The purpose of software is to be useful to the people who use it.
So why is there so much crap out there?
All too often, software is designed with only minimal reference to the people actually using it. Worse still, a lot of software seems designed more for the aggrandizement of the writers than the use of the users - look how cool this feature is!
The point of software is not to show off how technically gifted you are. You can show me that by giving me something that does what I need it to do, reliably, without fuss, and without expecting me to know how it works.
And how can you possibly know what I need, unless you ask me?
The traditional software development lifecycle kicks off with Business Requirements. Good start! But gathering requirements isn't just about ticking off boxes full of dry jargon. To make software really useful, you need to dig beyond requirements. Requirements are what ivory tower dwellers say they need. A whole world apart from what the business, and the people in it, really need.
You need to dig. Keep probing. Keep asking "Why?" Ask at all levels, not just the bosses They don't have a clue. Sit with the people doing the job. Walk a mile in their shoes. See the world through their eyes.
For example, "The Requirements" might state that an order entry clerk needs access to a list of inventory. Great. Got enough to design the system? Off you go, then. You give them a spanking new screen that lays out the entire company's inventory any which way you can think of. By product category, by warehouse, search by name, by price, by color ... You spent days on it. You are proud of your job.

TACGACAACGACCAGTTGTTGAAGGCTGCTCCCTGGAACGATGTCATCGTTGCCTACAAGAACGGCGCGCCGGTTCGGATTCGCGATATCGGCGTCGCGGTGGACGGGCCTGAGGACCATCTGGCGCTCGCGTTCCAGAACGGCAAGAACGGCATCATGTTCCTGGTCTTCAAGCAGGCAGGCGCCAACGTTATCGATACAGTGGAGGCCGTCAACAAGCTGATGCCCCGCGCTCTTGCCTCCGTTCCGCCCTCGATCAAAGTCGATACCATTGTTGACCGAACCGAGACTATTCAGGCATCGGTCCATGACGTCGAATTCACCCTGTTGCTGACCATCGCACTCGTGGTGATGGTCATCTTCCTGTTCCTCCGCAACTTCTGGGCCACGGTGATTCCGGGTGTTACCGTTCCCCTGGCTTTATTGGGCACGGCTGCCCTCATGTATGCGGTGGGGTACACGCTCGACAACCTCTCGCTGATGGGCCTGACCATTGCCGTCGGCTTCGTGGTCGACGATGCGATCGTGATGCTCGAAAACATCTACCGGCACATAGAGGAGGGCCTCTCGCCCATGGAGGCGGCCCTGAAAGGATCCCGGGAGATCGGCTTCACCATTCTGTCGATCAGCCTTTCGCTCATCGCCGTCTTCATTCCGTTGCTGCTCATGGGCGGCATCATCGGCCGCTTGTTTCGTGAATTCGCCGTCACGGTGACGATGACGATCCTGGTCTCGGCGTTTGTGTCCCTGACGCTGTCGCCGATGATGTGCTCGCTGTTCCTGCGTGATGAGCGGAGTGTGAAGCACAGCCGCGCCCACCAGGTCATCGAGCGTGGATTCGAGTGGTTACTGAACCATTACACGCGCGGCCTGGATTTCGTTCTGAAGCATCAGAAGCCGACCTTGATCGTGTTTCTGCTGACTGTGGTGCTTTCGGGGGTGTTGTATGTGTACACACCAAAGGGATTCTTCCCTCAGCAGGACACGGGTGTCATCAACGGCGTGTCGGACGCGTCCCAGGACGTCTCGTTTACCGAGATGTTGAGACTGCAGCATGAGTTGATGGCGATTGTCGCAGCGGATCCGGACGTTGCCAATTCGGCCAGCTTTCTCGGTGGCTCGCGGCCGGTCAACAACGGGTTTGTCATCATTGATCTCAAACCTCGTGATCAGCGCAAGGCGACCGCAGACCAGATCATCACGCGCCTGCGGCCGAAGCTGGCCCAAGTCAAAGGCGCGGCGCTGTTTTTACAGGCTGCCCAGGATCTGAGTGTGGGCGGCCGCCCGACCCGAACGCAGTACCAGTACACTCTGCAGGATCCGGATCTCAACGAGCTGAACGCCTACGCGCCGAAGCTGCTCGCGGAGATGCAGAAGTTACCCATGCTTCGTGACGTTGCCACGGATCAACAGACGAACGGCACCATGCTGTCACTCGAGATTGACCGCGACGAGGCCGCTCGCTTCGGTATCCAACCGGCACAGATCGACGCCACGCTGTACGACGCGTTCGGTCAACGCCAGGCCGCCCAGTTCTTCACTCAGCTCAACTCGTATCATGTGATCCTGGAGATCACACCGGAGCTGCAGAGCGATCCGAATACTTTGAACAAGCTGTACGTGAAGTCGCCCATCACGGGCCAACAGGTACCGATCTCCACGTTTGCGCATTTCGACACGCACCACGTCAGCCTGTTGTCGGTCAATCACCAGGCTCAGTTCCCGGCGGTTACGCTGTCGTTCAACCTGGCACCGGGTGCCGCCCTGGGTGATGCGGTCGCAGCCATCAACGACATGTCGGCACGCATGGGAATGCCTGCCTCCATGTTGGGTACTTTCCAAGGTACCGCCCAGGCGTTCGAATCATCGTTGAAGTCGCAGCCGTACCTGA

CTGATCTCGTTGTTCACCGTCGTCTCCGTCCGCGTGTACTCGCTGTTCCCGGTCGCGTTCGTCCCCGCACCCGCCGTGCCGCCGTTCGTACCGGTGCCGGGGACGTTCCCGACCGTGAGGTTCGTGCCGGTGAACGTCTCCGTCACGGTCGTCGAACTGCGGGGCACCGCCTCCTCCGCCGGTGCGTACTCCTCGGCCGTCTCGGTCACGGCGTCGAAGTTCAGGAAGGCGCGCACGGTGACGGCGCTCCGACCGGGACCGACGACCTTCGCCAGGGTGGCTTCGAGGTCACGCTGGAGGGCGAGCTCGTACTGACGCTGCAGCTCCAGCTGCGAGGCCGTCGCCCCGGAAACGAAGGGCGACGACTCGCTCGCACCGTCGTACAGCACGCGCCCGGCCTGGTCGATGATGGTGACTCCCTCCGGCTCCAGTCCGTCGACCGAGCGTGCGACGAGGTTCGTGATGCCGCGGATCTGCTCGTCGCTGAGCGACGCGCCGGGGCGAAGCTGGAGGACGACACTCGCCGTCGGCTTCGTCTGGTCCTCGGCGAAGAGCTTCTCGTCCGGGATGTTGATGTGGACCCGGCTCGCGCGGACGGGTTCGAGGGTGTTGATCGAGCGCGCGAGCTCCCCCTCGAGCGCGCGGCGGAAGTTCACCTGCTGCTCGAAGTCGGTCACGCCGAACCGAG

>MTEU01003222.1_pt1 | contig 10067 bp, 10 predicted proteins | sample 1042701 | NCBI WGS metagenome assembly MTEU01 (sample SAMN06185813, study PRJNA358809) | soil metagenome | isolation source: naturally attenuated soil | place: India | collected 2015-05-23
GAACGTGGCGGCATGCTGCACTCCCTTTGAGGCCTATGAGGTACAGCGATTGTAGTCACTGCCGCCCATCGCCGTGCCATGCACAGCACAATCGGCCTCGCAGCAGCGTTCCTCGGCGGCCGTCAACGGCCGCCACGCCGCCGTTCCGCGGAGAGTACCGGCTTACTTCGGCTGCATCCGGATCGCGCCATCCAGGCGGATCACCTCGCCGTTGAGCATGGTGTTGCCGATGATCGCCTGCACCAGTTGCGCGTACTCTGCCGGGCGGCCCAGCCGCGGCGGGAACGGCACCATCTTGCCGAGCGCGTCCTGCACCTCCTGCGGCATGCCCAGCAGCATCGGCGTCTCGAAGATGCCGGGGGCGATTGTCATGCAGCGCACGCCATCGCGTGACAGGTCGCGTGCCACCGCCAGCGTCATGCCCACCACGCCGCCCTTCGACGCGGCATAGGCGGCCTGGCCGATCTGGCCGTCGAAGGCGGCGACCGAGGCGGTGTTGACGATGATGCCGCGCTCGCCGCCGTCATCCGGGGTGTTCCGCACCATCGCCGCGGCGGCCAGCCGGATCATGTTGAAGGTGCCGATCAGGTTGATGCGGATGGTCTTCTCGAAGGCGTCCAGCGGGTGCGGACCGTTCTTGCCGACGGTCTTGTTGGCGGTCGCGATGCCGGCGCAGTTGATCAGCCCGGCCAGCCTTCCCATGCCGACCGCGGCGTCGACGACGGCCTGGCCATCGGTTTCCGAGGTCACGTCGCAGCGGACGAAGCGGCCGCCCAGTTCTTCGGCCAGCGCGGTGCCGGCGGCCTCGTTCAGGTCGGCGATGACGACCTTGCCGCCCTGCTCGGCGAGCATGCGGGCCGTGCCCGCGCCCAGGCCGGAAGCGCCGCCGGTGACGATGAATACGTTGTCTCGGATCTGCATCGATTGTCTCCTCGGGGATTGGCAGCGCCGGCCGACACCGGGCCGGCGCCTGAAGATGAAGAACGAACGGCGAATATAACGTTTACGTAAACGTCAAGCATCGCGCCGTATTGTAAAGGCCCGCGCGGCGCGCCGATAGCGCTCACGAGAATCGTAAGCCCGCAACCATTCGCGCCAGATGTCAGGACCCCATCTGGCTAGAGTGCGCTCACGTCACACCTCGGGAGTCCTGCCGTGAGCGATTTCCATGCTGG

And the order entry clerks hate it.
"Why?" you ask them, "how unreasonable can you get? I put all this blood, sweat, and tears into this screen and you ungrateful chimps just don't appreciate the heartbreaking genius that went into it, with its predictive auto-completion and intelligent history-based searches."
"But," they say, "I already know the product number, I just need to see which is the nearest warehouse that has it in stock ... and I need to do that from within the order screen where I've already filled out half the order."
Oops. You didn't know that because you didn't talk to them about what they need.
The moment you catch yourself thinking, "Wow, everyone will love this new feature!" ... beware!